Clinical Topics & News

Demographics in Early vs Late-Stage Laryngeal Squamous Cell Carcinoma: A NCDB Review



To evaluate how various demographic factors impact the stage of cancer at diagnosis.


Laryngeal squamous cell carcinoma (SCC) is a common cancer with variable clinical presentation. While the probability of cure is high, more advanced tumors are less likely to be cured and more likely to have functional deficits from surgical treatment. Given the worsened prognosis of a later-stage diagnosis, it is important to understand what may contribute to a late presentation.


Using the National Cancer Database (NCDB), 73,330 patients were identified between 2004 and 2016 with laryngeal SCC. Early (stage 0 or I) vs late-stage (stage IV) cancers were compared based on demographic variables utilizing descriptive statistics, multivariate, and chi-square analyses on SPSS version 28 with a significance of P < .05.


Women were 27% more likely to have late-stage SCC than men. Black patients were 44% more likely to have late-stage SCC than White patients. No significant difference was found between Hispanic and non-Hispanic patients. Patients with private insurance, Medicare, or other government insurance were less likely (73%, 74%, and 62%, respectively) to have late-stage SCC compared to patients without insurance. Patients with Medicaid were 12% more likely to present later than the uninsured. Patients making $63,000 or greater were 23% less likely to have late-stage SCC than those making less than $38,000. Patients living in more educated areas (< 7% of adults had no high school degree) were 32% less likely to have late-stage SCC compared to less educated areas (> 21% of adults had no high school degree).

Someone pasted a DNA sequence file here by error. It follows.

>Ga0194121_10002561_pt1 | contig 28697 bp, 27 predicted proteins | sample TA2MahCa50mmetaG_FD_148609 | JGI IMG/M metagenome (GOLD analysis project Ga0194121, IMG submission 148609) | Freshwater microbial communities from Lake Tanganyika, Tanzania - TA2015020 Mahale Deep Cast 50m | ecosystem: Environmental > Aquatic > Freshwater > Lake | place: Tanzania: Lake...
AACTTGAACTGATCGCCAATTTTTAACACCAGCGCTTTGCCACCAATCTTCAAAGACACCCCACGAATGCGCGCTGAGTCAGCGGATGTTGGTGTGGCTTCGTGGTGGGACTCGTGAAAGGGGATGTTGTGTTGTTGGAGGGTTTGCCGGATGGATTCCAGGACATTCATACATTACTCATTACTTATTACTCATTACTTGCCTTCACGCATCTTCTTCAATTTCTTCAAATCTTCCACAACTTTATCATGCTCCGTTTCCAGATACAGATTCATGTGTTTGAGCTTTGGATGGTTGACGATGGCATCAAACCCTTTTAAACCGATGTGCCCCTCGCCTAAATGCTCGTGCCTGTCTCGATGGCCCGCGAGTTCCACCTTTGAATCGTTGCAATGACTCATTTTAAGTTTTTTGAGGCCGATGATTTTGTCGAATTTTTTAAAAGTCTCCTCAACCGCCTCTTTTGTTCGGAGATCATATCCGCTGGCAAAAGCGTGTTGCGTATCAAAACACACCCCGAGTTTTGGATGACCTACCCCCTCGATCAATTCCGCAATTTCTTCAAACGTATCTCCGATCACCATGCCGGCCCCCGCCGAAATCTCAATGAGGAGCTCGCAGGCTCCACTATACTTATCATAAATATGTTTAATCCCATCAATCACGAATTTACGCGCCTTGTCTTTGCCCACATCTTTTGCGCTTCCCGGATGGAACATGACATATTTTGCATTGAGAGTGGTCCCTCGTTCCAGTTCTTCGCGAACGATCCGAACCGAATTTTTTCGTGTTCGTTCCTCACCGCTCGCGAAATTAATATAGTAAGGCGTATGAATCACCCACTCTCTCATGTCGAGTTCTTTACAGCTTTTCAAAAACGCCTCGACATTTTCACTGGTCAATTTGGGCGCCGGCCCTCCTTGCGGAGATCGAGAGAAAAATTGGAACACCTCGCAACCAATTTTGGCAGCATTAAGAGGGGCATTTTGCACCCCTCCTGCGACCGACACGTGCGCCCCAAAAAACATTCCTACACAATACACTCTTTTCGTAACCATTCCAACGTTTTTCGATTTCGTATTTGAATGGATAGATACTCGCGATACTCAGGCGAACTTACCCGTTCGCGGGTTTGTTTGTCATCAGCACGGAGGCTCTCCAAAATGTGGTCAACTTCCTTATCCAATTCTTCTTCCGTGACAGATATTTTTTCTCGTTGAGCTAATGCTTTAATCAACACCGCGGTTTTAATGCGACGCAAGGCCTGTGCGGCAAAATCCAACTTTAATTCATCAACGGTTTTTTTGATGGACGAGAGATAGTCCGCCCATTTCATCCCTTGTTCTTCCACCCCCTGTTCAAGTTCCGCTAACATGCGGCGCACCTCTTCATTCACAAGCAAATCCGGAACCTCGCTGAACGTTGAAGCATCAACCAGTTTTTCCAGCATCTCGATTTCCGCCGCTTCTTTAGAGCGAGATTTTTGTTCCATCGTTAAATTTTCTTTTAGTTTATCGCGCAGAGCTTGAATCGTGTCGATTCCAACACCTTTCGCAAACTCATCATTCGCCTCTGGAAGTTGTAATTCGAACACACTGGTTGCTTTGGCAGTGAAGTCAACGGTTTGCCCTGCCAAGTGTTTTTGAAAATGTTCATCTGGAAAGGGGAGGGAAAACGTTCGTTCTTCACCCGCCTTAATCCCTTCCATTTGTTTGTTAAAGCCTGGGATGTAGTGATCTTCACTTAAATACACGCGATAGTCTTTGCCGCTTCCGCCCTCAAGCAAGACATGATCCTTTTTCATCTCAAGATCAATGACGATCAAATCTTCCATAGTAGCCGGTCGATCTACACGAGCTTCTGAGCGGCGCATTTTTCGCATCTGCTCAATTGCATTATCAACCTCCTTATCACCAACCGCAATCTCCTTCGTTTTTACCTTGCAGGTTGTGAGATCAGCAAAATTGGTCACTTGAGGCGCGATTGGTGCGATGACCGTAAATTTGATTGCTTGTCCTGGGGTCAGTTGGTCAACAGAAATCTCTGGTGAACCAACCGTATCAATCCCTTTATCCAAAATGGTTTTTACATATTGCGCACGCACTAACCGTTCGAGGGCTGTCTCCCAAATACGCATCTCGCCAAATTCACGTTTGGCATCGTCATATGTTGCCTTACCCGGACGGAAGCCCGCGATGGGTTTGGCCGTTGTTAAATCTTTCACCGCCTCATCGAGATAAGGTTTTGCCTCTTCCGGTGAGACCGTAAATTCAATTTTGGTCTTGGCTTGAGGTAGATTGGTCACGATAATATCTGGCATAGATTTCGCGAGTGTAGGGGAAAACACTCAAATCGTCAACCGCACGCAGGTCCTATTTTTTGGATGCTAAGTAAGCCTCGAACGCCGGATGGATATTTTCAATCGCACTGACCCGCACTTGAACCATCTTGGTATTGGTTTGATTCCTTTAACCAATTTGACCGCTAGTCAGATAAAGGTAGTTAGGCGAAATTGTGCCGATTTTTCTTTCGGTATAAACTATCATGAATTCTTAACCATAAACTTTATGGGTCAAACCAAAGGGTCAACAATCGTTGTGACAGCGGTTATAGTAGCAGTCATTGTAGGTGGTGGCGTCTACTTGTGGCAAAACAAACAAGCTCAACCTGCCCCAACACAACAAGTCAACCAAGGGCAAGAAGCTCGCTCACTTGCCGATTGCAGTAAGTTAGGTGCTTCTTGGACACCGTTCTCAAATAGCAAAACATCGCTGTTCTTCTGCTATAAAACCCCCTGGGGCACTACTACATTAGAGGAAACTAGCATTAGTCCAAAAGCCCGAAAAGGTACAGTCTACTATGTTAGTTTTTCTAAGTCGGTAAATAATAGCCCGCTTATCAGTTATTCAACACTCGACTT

Patients who are Black, uninsured or on Medicaid, have low-socioeconomic status, and live in less educated areas have less favorable diagnoses than their counterparts. These data demonstrates inequities in health care and may lead to a better understanding of social determinants of health that can be used to advocate for improved access and quality of care.

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